Last week brothers and sisters around the world celebrated Rakshabandhan, a special day to honor the bond between brothers and sisters. I’m late to the game writing about, true to my character, but better than never.
Deep family bonds are a hallmark of Indian culture. When I met my husband and found out that he had parents, siblings, cousins, aunts, uncles, extended relatives, and family friends who considered him close family and who were constants in his life, my reaction was twofold. Envy and resentment. I envied his family’s bond, because I did not enjoy such a thing in my own family. I was also resentful of my husband’s bond, because it interfered with our relationship, and I was initially barred from inclusion in the mix by virtue of my non-Indianness.
However, I cherished for him his bond with his sister. She’s a magnificent soul and my heart leaps that they have each other. For over three decades, thousands of miles have separated them, but Rakshabhandan reminds them of each other in a beautiful way.
Here’s the short and sweet version of what I know about Rakshabandhan. A sister ties a beaded string bracelet called a Rakhi around her brother’s wrist and prays for his health and prosperity. A brother then present her a gift and promises her protection. He wear the Rakhi until it frays and falls off.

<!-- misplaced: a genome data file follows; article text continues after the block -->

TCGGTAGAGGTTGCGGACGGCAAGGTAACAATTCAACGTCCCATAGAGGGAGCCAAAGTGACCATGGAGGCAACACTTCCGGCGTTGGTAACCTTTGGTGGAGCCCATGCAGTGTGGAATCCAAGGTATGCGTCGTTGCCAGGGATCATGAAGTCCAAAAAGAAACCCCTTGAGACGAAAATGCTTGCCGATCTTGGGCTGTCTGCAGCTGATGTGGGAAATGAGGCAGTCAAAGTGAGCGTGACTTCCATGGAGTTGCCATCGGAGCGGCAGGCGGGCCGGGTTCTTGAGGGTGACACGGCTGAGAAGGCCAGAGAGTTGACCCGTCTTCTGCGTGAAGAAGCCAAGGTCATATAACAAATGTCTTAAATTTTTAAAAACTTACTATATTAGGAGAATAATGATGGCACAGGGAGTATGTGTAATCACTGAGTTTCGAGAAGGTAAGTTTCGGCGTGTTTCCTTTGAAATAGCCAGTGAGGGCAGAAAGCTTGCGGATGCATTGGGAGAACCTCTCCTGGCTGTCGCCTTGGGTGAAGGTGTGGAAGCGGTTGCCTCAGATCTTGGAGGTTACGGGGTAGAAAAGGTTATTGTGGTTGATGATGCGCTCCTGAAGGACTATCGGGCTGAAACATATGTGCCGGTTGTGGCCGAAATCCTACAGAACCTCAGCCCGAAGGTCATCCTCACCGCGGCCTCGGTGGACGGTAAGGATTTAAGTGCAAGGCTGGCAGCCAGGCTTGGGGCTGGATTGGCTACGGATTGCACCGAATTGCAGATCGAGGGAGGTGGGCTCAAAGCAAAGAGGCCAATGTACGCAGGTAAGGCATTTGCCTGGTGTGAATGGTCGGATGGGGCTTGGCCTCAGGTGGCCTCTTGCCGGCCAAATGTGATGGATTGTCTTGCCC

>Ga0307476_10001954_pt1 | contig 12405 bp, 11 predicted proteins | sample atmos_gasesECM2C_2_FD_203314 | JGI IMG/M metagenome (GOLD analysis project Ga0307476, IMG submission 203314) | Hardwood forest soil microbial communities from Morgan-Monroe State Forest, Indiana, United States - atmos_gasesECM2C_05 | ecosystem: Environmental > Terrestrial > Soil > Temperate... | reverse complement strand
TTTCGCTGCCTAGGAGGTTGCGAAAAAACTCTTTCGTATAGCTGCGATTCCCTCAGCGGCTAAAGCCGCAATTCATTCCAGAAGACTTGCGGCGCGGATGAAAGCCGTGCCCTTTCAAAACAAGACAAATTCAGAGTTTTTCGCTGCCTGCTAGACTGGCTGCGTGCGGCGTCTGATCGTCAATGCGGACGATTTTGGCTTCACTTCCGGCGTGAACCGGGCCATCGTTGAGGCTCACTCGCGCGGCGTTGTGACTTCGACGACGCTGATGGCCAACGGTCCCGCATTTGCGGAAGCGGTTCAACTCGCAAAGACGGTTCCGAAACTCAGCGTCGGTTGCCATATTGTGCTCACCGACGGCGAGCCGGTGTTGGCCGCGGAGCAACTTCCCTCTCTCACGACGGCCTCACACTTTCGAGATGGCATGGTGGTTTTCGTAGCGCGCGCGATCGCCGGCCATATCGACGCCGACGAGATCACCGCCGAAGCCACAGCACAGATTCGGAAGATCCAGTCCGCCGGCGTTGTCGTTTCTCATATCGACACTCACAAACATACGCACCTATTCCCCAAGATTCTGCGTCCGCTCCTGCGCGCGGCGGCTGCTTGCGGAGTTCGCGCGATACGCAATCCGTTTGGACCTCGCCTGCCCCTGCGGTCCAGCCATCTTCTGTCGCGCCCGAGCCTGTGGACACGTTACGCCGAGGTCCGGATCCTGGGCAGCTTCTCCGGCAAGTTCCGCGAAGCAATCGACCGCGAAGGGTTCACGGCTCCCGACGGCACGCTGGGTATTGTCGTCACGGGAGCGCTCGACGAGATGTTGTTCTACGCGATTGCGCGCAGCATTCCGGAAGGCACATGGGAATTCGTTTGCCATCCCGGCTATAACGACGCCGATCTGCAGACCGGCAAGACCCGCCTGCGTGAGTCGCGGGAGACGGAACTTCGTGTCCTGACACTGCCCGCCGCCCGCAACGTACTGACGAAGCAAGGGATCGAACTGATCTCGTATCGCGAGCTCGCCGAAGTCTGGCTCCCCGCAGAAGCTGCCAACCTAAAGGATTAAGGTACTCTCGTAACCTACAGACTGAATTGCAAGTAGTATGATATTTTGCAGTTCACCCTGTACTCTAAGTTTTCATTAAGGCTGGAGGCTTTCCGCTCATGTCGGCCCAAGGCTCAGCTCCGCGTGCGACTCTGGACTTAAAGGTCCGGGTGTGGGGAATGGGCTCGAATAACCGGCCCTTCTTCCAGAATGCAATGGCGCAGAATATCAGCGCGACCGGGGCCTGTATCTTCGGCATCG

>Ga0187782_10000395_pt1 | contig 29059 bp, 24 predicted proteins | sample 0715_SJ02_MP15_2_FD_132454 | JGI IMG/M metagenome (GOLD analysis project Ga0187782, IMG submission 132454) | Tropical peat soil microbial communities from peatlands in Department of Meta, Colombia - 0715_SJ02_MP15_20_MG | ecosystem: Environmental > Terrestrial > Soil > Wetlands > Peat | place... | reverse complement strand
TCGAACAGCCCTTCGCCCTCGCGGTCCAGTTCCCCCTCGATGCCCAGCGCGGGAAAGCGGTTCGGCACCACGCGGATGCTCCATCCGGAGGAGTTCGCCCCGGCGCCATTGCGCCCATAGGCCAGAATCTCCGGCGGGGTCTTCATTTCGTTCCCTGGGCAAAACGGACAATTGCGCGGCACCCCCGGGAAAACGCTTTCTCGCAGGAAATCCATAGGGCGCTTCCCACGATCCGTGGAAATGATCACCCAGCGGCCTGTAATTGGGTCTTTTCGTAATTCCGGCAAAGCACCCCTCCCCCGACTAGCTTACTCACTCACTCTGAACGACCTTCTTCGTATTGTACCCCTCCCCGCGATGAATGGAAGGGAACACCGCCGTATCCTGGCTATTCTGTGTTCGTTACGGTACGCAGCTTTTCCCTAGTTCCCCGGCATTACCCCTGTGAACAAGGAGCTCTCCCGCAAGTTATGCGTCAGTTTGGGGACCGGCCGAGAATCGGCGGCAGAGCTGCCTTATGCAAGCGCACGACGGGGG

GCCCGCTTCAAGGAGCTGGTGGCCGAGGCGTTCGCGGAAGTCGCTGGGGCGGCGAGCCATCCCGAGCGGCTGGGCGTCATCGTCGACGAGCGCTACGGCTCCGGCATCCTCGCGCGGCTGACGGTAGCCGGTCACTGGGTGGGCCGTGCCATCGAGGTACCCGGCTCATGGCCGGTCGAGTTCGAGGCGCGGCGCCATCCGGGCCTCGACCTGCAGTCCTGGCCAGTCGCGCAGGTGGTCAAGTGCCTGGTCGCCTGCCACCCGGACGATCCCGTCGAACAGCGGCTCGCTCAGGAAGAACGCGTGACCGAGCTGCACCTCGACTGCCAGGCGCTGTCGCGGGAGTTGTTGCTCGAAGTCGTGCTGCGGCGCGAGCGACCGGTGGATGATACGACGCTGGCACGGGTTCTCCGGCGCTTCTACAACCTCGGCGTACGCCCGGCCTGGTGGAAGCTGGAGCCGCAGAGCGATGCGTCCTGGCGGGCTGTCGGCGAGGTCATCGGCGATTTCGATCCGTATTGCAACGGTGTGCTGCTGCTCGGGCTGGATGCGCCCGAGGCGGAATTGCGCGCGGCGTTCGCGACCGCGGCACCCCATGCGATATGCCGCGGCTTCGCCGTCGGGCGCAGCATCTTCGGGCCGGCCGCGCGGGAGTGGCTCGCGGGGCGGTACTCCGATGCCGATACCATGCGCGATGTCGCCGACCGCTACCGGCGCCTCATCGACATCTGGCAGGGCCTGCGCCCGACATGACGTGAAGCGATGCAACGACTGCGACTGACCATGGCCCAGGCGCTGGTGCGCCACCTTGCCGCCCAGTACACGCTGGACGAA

In India, communities celebrate a Rakhi festival, but we’re in the United States, so I’ve never experienced one.
When my kids were growing up, my mother-in-law shared Rakshabandhan with my kids. One daughter with four brothers made for opportunities for her to rake it in and be surrounded by protectors. As the years passed and we became less involved with Indian traditions, the effort faded away. Four of them are adults now living their own lives across the country from one another. But, even without the Rakhis and gifts, I believe my kids grew up with the loving spirit of the brother/sister relationship.
My husband doesn’t wear his sister’s Rakhis. But it’s not because he doesn’t cherish his sister’s love. On the contrary. He keeps it with him every day in his wallet because it lasts longer. My boys don’t get them from their sister, but they take care of each other when they need to. I still have one living brother and am at peace with the relationship we have now.
Like many aspects of Indian culture that were so foreign to me in the beginning, Rakshabhandan is in a way a lovely part of my life. My spirit soars because of my family. Rakhi or no Rakhi.